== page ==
Diageo: Influence

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PR and CSR

A big part of Diageo's recent activity has been influencing the UK Government's policies on alcohol. Diageo has developed close ties with government policy makers in an effort to limit the statutory regulation of alcohol, and to steer government policy into protecting its own interests. It has achieved this through a huge investment in public relations and in its promotion of 'corporate social responsibility' (CSR) as a business strategy as favoured by New Labour, and through publicly speaking out against alcohol harm.

Diageo's Policy on Responsible Drinking

'Where alcohol is consumed excessively or irresponsibly, this can create health or social problems for the individual or society’ - CEO Paul Walsh [1]

Central to Diageo's position on alcohol is the idea that while alcohol can cause problems, these are the result of misuse by irresponsible individual consumers, not integral to the drug (See the introduction to the Corporate Crimes section, for a contradiction of this stance by the World Health Organisation). It is in the context of the possibility that 'alcohol beverages may be consumed irresponsibly,' that alcohol creates problems. In fact, Diageo's policy on responsible drinking focuses on the positive, suggesting that drunk in moderation, alcohol can be healthy. The website boasts that 'alcohol beverages bring pleasure to millions of adults every day,' and play 'a unique part' in the 'social lives and celebrations of many cultures' [2]. According to another statement on Diageo's website, ‘excessive alcohol consumption can lead to medical, psychological and social problems' but 'a belief in the health benefits of moderate consumption of alcohol has been part of the folklore of many cultures' and 'many independent researchers have concluded that there is a scientific basis to some of these beliefs' [3].

  1. This idea that alcohol can only be bad for you when operating in an inappropriate context is reflected throughout Diageo's policy on a number of issues, which highlight individual responsibility:On under-age drinking, Diageo's policy acknowledges that 'it is very important for young people to be educated about the nature and effects of alcohol,' but qualifies this by shifting the responsibility onto individual families, stating that 'best way for parents and other role models to influence the likely drinking behaviour of their children is to set an example...by drinking responsibly' [4].
  2. On binge-drinking, Diageo claims, in response to the suggestion that marketing has an adverse effect on binge drinking and under age drinking, ‘independent research suggests that many influences besides advertising shape young peoples’ drinking attitudes and behaviour, especially parental and peer influences’ [5].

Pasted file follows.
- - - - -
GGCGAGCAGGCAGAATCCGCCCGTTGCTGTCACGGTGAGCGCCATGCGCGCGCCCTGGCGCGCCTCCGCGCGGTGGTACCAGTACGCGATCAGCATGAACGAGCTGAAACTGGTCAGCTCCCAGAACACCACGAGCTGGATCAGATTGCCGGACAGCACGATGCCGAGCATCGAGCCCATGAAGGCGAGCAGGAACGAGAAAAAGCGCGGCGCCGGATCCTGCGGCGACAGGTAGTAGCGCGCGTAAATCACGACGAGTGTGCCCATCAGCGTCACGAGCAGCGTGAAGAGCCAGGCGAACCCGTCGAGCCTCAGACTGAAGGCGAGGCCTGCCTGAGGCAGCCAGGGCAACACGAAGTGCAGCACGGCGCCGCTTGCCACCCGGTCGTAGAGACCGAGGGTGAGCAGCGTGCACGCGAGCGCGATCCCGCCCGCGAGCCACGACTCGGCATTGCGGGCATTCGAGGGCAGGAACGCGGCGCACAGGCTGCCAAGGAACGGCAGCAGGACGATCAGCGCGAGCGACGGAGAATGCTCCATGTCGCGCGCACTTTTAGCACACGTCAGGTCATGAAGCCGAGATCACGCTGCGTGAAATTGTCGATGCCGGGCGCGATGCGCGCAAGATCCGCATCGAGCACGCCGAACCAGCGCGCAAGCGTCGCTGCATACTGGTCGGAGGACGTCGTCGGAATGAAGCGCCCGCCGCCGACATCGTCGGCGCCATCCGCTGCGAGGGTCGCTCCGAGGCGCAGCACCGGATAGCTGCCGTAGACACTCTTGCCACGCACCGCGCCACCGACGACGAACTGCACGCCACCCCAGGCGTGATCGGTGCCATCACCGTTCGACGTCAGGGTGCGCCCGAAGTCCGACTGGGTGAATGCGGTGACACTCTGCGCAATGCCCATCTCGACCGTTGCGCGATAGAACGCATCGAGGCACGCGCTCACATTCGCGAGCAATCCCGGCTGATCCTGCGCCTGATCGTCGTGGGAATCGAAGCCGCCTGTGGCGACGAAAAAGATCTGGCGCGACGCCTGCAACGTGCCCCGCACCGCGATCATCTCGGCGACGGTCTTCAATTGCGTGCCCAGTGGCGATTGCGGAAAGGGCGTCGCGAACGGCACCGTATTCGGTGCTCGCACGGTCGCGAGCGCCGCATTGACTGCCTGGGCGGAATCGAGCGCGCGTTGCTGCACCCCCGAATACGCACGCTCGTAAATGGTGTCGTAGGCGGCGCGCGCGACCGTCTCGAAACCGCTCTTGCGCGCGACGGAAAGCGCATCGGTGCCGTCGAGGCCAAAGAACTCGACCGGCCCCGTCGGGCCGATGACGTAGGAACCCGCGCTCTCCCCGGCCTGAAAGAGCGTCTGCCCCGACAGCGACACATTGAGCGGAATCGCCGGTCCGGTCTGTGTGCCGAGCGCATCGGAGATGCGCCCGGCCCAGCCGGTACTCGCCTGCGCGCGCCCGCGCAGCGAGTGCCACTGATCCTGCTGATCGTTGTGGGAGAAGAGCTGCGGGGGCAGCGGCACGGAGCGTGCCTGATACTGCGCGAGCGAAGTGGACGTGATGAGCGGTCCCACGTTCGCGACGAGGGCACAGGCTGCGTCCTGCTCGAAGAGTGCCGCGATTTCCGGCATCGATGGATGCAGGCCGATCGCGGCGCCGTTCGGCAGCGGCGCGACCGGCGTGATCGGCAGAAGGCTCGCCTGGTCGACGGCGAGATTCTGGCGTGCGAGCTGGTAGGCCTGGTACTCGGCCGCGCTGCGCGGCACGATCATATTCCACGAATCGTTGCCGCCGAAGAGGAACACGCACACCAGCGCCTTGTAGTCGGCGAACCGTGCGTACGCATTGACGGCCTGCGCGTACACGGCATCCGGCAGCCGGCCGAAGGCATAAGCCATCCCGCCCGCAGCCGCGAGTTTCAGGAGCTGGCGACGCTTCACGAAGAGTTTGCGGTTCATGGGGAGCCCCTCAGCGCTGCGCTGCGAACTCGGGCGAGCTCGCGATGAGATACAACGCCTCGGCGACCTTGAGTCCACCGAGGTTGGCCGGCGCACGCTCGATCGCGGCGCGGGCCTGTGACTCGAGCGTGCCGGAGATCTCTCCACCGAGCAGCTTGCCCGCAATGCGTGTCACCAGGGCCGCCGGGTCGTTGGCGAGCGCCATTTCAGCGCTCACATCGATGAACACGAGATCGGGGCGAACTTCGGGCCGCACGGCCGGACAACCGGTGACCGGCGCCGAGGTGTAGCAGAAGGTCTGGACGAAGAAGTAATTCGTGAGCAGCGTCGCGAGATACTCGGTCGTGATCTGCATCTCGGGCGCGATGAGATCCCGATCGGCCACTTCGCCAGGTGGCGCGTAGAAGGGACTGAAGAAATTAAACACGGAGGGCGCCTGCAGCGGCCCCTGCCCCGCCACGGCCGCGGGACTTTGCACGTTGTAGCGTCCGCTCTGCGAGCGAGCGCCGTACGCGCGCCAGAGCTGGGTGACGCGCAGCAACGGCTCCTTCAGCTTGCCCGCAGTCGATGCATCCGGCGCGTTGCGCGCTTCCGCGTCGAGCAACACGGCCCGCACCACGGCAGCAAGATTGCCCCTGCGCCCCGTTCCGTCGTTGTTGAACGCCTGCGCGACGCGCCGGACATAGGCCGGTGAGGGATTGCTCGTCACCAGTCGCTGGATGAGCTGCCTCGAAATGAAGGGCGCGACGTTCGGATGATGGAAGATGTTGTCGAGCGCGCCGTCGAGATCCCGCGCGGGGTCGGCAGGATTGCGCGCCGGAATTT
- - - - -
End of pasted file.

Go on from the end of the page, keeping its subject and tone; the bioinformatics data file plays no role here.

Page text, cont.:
3. And on drink driving, likewise, ‘individual responsibility is paramount' [6].

This concern with the effects of alcohol gives the company, in its opinion, a say in formulating government policy on alcohol: 'The public health community has an obvious role to play in helping governments to develop policies and strategies which aim to promote responsible drinking and reduce the incidence of alcohol misuse. Diageo believes that the drinks industry also has an important role to play in support of this effort' [7].

Diageo's presentation of itself as a responsible company benefits its ability to market a product it sees as normalised and non-problematic. By singling out irresponsible misuse of this product, the potential for suggesting that the product itself is not a problem for health and society is protected and even strengthened. This in turn has given the alcohol industry a voice in policy formulation, allowing it to present to the British government a platform which normalises alcohol and criminalises its misuse - a platform the government has been responsive to. The emphasis on education, likewise, supports a shift to 'choice' and individual responsibility rather than regulation. Similarly, in choosing to market the alcohol 'responsibly' by disassociating it from dangerous or anti-social behaviour, the separation is strengthened between the product and its misuse (See 'Marketing' under the Corporate Crimes section of this profile on advertising to young people). Overall, a platform is presented which is not inimical to the commercial interests of the company and its shareholders, and which is allowed to be propagated to, and to exert an influence on, government.

Self Regulation of Marketing

Alcohol companies have been anxious to self-regulate and co-operate with government on marketing. This can be seen as an attempt to stave off governmental regulation of alcohol marketing, which compared to tobacco marketing, is subject to little regulation.

Diageo has a Code of Practice on Marketing Alcohol (see also section on 'Marketing' under 'Corporate Crimes'), written in 1998 and updated in 2003 [8]. There is also a Code of Practice on the Naming, Packaging and Promotion of Alcohol Drinks produced by the Portman Group, an industry body Diageo is closely involved in, written in 1996 and updated in 2003 (see section on the 'Portman Group' above)[9].